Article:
The Perseid meteor shower peaks every year in August and astronomers are forecasting the best viewing this year will be on Wednesday (8/12). says the best time to view is late Tuesday night into early Wednesday morning, with primetime viewing at approximately 2 am. They say up to 100 meteors per hour could be visible. If you can't make it out on Tuesday night/Wednesday morning, you can still see a few anytime this week. The Perseid meteor shower is known for fast-streaking meteors that can leave long trails, creating a fairly spectacular show. The weather this weeks calls from mostly clear nights, with only a slight chance of scattered showers on Wednesday. The  night skies should be relatively cloud free. Great news.

Billings is bright with lights and so is the Laurel area. The refineries put out a lot of light pollution, as does the train yard. Not to mention all of the normal city lights. I recently spent a night at my brothers house between Townsend and Three Forks and it's AMAZING how much brighter the night sky is when you are out in the country, away from city lights. It had to be like 10x brighter. Us city dwellers forget how bright the night sky in Montana actually is.

So, where's a sky-gazer to go that is not 100 miles away? Somewhere easily accessible, with minimal gravel roads? Here are three good options that are fairly close to Billings. You won't need a high-clearance 4x4 to get there either.

Molt Road/Buffalo Trail

Credit: Google

It gets pretty dark out towards the intersection of Molt Road and Buffalo Trail. There is a parking area right near the intersection of the two paved roads, as well as two or three little pull-off areas right around where I put the X on the map.

17 Mile

Credit: Google

17 Mile is located seventeen miles (duh) north of Billings on Highway 87, headed towards Roundup. During the day, it's a popular undeveloped shooting range on public land. Nobody in their right mind will be out shooting guns in the dark, so this would be a great spot to catch the meteor shower this week. There is plenty of room to spread out from your fellow sky watchers.

Coburn Road near Pictograph Park

Credit: Google

Pictograph Park is technically closed at 7 pm. There does not appear to be a chain or gate to the parking lot, but I know there is a resident park attendant who may - or may not - approve of cars parking in the lot to watch the meteor shower. At press time, I was unable to get an answer on the phone. However, if you can find a place to park off the side of the road anywhere in this area, it will be dark enough for good meteor gazing. Honestly, if you pick a quiet side road and park anywhere off the Pryor Road area as well, you'll have good luck finding low light pollution.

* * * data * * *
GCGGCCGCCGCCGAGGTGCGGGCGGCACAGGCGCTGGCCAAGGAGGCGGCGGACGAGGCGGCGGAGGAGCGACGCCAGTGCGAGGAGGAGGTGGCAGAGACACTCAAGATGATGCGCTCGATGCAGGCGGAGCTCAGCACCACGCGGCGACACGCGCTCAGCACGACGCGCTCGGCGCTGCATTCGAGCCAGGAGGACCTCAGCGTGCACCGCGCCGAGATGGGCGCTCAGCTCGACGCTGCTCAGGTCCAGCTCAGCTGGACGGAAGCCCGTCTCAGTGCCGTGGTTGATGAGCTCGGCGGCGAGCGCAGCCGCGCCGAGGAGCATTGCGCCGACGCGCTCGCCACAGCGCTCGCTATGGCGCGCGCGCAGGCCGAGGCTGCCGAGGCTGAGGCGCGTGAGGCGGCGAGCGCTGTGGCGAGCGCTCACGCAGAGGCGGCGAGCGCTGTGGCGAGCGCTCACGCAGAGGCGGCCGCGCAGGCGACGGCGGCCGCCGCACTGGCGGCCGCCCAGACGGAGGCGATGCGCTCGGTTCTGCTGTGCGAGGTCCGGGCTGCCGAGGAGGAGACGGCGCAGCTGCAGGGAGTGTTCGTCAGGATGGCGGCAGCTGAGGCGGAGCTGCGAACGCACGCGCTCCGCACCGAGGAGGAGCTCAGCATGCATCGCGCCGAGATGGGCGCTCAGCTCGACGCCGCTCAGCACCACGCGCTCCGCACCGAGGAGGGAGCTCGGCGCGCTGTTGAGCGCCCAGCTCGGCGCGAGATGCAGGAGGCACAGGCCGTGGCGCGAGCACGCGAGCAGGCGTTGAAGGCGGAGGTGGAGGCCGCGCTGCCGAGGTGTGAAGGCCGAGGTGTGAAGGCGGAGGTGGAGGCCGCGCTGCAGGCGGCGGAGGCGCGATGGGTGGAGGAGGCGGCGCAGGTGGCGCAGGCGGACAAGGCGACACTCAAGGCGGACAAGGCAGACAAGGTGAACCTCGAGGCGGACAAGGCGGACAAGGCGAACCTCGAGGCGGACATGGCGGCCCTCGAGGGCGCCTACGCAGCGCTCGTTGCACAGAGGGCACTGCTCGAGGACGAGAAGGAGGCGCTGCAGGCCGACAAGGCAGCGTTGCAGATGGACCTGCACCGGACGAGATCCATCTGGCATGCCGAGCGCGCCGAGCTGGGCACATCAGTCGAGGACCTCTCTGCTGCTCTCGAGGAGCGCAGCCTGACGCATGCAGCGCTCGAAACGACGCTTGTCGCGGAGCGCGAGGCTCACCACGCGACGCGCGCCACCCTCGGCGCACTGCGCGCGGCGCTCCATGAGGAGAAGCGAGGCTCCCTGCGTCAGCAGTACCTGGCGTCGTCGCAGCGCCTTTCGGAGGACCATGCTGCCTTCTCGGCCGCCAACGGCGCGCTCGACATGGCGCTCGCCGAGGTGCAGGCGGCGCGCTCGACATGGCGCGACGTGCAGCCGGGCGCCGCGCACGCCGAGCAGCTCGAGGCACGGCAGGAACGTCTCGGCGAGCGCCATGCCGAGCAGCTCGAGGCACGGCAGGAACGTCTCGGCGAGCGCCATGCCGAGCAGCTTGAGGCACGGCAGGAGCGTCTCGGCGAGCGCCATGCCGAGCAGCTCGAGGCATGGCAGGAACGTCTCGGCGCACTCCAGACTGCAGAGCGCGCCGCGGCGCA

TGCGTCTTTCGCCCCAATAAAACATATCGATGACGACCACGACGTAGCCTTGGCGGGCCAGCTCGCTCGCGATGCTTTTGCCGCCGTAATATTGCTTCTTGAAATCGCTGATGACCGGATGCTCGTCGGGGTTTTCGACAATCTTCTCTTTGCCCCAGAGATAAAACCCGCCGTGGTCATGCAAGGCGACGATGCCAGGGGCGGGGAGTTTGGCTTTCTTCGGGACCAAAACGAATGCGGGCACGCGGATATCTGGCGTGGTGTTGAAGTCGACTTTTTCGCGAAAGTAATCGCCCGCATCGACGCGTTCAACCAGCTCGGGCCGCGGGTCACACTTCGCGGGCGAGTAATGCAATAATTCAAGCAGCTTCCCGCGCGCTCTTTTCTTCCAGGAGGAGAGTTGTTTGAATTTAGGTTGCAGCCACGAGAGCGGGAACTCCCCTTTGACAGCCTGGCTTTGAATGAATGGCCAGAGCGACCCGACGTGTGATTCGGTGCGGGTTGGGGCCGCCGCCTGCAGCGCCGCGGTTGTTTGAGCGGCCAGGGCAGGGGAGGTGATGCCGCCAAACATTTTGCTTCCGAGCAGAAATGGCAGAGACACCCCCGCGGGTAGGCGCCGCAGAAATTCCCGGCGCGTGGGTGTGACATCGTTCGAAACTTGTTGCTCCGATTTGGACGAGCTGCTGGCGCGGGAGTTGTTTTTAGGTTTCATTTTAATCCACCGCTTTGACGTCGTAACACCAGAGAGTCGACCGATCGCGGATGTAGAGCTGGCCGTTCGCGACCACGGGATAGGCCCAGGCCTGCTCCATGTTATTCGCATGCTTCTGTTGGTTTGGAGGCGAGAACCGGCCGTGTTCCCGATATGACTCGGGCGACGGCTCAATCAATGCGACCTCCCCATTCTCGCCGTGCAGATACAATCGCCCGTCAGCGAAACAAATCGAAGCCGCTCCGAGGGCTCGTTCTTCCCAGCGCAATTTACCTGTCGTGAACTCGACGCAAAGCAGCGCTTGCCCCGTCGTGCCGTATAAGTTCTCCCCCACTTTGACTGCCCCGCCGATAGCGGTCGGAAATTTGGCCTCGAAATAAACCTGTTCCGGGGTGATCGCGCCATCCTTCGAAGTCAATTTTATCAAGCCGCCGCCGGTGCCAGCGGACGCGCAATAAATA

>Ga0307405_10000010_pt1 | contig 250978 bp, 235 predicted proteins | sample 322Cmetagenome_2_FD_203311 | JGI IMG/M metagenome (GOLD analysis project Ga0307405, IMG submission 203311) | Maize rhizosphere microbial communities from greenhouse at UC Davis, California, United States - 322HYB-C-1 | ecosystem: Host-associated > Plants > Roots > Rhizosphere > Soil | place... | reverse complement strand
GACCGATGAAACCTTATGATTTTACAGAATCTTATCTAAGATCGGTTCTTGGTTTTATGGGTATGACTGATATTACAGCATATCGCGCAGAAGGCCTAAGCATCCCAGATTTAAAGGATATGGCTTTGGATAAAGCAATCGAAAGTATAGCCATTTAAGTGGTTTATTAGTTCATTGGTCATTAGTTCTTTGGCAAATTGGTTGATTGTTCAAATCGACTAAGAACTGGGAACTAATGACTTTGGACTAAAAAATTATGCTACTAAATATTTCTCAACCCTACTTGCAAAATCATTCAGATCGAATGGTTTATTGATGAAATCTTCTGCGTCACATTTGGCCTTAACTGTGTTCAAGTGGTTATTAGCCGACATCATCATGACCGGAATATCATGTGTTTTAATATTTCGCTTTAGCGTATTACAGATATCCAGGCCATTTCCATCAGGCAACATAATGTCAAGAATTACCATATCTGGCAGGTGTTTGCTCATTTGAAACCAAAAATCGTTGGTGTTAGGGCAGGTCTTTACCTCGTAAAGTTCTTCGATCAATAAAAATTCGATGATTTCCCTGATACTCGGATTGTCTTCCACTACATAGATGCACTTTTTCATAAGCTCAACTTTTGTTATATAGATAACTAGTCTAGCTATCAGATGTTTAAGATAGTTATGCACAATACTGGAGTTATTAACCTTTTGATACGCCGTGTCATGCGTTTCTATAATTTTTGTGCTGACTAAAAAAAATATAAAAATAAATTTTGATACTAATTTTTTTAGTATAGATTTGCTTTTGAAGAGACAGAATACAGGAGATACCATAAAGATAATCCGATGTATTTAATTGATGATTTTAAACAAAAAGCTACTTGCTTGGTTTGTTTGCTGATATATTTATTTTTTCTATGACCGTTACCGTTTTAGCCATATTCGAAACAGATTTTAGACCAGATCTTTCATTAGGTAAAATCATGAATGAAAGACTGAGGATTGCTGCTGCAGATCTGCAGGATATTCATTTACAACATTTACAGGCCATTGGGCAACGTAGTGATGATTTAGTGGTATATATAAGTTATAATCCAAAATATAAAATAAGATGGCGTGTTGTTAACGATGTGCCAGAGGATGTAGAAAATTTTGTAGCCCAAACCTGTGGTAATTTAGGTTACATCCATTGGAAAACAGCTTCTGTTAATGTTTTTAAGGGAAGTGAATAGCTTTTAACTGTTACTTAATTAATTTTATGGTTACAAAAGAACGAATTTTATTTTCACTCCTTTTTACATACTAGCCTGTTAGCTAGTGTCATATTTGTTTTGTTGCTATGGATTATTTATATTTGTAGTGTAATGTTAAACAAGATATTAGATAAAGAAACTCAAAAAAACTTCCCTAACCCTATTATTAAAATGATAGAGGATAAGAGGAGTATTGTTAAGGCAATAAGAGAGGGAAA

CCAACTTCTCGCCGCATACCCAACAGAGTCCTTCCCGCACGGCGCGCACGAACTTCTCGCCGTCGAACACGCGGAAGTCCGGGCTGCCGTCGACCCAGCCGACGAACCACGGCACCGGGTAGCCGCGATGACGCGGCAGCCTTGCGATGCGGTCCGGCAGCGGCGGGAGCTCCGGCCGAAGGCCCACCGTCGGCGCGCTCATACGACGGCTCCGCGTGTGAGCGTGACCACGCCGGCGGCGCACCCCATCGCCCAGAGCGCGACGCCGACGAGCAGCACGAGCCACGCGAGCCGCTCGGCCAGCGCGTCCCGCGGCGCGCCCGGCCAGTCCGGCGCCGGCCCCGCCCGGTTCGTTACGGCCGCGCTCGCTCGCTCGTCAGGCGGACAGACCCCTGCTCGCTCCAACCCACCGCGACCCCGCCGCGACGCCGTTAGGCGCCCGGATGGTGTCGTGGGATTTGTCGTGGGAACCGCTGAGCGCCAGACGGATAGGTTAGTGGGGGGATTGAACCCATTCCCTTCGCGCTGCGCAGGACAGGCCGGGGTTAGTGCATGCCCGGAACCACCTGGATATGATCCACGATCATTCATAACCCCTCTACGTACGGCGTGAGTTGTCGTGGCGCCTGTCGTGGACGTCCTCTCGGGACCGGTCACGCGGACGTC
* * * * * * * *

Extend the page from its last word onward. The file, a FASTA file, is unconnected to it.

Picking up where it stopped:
Other tips:

  • Don't block a road or highway.
  • Don't trespass on private property.
  • Bring a blanket or a reclining lawn chair. Flat on your back is the best viewing postion so you don't get a stiff neck.
  • Be patient. You might not see anything at first. You might see a bunch of meteors back-to-back, or you might have to wait a few minutes.
  • Let your eyes adjust! This means TURNING OFF YOUR PHONE. Sitting in the car with the dome light on basically guarantees disappointment.
  • Generally look to the north/northeast. This is where the Perseids originate, but don't limit your view. Some may appear straight overhead or in all parts of the night sky too.
  • Don't litter. This seems like a no-brainer, but everywhere I go outdoors I see piles of trash, beer cans, diapers and other garbage discarded from thoughtless people.
  • Be extremely careful with cigarette butts or random sparks. It's very dry this time of year and heaven forbid you start a wildfire.

Have fun! If you'd like to take pictures, don't expect very good results with your phone. A real camera, tripod and long exposure setting is the only option for great meteor pics.

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